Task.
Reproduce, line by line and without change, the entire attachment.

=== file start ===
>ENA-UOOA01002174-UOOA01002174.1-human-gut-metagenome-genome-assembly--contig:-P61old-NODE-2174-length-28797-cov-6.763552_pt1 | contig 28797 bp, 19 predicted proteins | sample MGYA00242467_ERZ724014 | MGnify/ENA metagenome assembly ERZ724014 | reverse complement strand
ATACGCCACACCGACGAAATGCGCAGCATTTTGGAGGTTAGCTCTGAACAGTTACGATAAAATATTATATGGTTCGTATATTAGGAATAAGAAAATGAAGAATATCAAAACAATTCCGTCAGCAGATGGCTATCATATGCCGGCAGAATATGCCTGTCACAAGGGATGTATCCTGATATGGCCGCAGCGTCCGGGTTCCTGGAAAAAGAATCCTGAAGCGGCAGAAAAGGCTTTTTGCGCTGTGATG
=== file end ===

>ENA-UOOA01002174-UOOA01002174.1-human-gut-metagenome-genome-assembly--contig:-P61old-NODE-2174-length-28797-cov-6.763552_pt1 | contig 28797 bp, 19 predicted proteins | sample MGYA00242467_ERZ724014 | MGnify/ENA metagenome assembly ERZ724014 | reverse complement strand
ATACGCCACACCGACGAAATGCGCAGCATTTTGGAGGTTAGCTCTGAACAGTTACGATAAAATATTATATGGTTCGTATATTAGGAATAAGAAAATGAAGAATATCAAAACAATTCCGTCAGCAGATGGCTATCATATGCCGGCAGAATATGCCTGTCACAAGGGATGTATCCTGATATGGCCGCAGCGTCCGGGTTCCTGGAAAAAGAATCCTGAAGCGGCAGAAAAGGCTTTTTGCGCTGTGATG